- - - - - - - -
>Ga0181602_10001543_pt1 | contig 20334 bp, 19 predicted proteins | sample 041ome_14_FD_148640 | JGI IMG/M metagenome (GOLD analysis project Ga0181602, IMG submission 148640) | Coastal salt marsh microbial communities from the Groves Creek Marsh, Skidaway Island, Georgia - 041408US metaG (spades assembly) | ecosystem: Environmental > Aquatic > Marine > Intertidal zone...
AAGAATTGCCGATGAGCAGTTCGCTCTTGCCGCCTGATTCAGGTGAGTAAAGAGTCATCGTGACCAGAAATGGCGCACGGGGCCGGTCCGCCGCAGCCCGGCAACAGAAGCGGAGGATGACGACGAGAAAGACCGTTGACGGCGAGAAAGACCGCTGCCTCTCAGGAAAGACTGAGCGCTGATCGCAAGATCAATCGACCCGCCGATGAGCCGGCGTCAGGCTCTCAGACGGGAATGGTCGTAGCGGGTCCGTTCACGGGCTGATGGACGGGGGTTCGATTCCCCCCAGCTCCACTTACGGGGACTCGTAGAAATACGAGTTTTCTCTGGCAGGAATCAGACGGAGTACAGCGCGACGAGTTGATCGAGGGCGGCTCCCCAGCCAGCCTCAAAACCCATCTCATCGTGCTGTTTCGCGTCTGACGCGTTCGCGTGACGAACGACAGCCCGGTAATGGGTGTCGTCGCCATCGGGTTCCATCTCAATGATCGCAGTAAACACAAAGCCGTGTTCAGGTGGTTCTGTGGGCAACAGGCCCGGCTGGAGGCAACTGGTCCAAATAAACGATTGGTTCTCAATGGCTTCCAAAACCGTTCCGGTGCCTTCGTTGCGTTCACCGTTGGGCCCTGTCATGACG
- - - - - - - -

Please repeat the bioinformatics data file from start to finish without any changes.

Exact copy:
>Ga0181602_10001543_pt1 | contig 20334 bp, 19 predicted proteins | sample 041ome_14_FD_148640 | JGI IMG/M metagenome (GOLD analysis project Ga0181602, IMG submission 148640) | Coastal salt marsh microbial communities from the Groves Creek Marsh, Skidaway Island, Georgia - 041408US metaG (spades assembly) | ecosystem: Environmental > Aquatic > Marine > Intertidal zone...
AAGAATTGCCGATGAGCAGTTCGCTCTTGCCGCCTGATTCAGGTGAGTAAAGAGTCATCGTGACCAGAAATGGCGCACGGGGCCGGTCCGCCGCAGCCCGGCAACAGAAGCGGAGGATGACGACGAGAAAGACCGTTGACGGCGAGAAAGACCGCTGCCTCTCAGGAAAGACTGAGCGCTGATCGCAAGATCAATCGACCCGCCGATGAGCCGGCGTCAGGCTCTCAGACGGGAATGGTCGTAGCGGGTCCGTTCACGGGCTGATGGACGGGGGTTCGATTCCCCCCAGCTCCACTTACGGGGACTCGTAGAAATACGAGTTTTCTCTGGCAGGAATCAGACGGAGTACAGCGCGACGAGTTGATCGAGGGCGGCTCCCCAGCCAGCCTCAAAACCCATCTCATCGTGCTGTTTCGCGTCTGACGCGTTCGCGTGACGAACGACAGCCCGGTAATGGGTGTCGTCGCCATCGGGTTCCATCTCAATGATCGCAGTAAACACAAAGCCGTGTTCAGGTGGTTCTGTGGGCAACAGGCCCGGCTGGAGGCAACTGGTCCAAATAAACGATTGGTTCTCAATGGCTTCCAAAACCGTTCCGGTGCCTTCGTTGCGTTCACCGTTGGGCCCTGTCATGACG